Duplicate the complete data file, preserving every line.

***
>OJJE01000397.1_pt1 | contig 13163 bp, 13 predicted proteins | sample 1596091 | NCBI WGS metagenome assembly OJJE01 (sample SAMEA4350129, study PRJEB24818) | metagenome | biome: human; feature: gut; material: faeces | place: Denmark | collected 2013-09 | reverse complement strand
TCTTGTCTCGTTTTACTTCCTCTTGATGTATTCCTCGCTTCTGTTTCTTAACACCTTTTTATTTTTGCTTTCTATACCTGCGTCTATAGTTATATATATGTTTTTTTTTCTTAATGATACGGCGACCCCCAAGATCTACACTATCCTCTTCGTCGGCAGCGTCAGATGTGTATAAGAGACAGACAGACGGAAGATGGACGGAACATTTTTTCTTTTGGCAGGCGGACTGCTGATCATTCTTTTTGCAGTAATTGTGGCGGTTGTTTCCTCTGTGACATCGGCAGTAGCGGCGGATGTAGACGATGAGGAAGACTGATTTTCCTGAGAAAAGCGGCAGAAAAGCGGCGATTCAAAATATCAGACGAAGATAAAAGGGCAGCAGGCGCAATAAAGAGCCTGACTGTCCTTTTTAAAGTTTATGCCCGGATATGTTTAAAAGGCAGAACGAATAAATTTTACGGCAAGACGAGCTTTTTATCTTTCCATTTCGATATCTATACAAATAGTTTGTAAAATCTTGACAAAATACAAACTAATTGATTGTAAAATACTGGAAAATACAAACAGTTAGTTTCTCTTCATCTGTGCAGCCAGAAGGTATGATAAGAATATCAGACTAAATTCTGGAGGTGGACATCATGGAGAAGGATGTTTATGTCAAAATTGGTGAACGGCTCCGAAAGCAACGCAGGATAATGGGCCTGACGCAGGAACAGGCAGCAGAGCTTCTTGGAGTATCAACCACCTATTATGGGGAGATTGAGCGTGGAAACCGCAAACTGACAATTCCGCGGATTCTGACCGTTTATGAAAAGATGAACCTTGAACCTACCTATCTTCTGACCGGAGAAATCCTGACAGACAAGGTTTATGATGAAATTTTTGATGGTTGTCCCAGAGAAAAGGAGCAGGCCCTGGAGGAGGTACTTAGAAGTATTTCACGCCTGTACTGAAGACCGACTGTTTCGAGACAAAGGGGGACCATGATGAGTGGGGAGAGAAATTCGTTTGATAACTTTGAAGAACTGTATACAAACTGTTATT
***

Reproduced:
>OJJE01000397.1_pt1 | contig 13163 bp, 13 predicted proteins | sample 1596091 | NCBI WGS metagenome assembly OJJE01 (sample SAMEA4350129, study PRJEB24818) | metagenome | biome: human; feature: gut; material: faeces | place: Denmark | collected 2013-09 | reverse complement strand
TCTTGTCTCGTTTTACTTCCTCTTGATGTATTCCTCGCTTCTGTTTCTTAACACCTTTTTATTTTTGCTTTCTATACCTGCGTCTATAGTTATATATATGTTTTTTTTTCTTAATGATACGGCGACCCCCAAGATCTACACTATCCTCTTCGTCGGCAGCGTCAGATGTGTATAAGAGACAGACAGACGGAAGATGGACGGAACATTTTTTCTTTTGGCAGGCGGACTGCTGATCATTCTTTTTGCAGTAATTGTGGCGGTTGTTTCCTCTGTGACATCGGCAGTAGCGGCGGATGTAGACGATGAGGAAGACTGATTTTCCTGAGAAAAGCGGCAGAAAAGCGGCGATTCAAAATATCAGACGAAGATAAAAGGGCAGCAGGCGCAATAAAGAGCCTGACTGTCCTTTTTAAAGTTTATGCCCGGATATGTTTAAAAGGCAGAACGAATAAATTTTACGGCAAGACGAGCTTTTTATCTTTCCATTTCGATATCTATACAAATAGTTTGTAAAATCTTGACAAAATACAAACTAATTGATTGTAAAATACTGGAAAATACAAACAGTTAGTTTCTCTTCATCTGTGCAGCCAGAAGGTATGATAAGAATATCAGACTAAATTCTGGAGGTGGACATCATGGAGAAGGATGTTTATGTCAAAATTGGTGAACGGCTCCGAAAGCAACGCAGGATAATGGGCCTGACGCAGGAACAGGCAGCAGAGCTTCTTGGAGTATCAACCACCTATTATGGGGAGATTGAGCGTGGAAACCGCAAACTGACAATTCCGCGGATTCTGACCGTTTATGAAAAGATGAACCTTGAACCTACCTATCTTCTGACCGGAGAAATCCTGACAGACAAGGTTTATGATGAAATTTTTGATGGTTGTCCCAGAGAAAAGGAGCAGGCCCTGGAGGAGGTACTTAGAAGTATTTCACGCCTGTACTGAAGACCGACTGTTTCGAGACAAAGGGGGACCATGATGAGTGGGGAGAGAAATTCGTTTGATAACTTTGAAGAACTGTATACAAACTGTTATT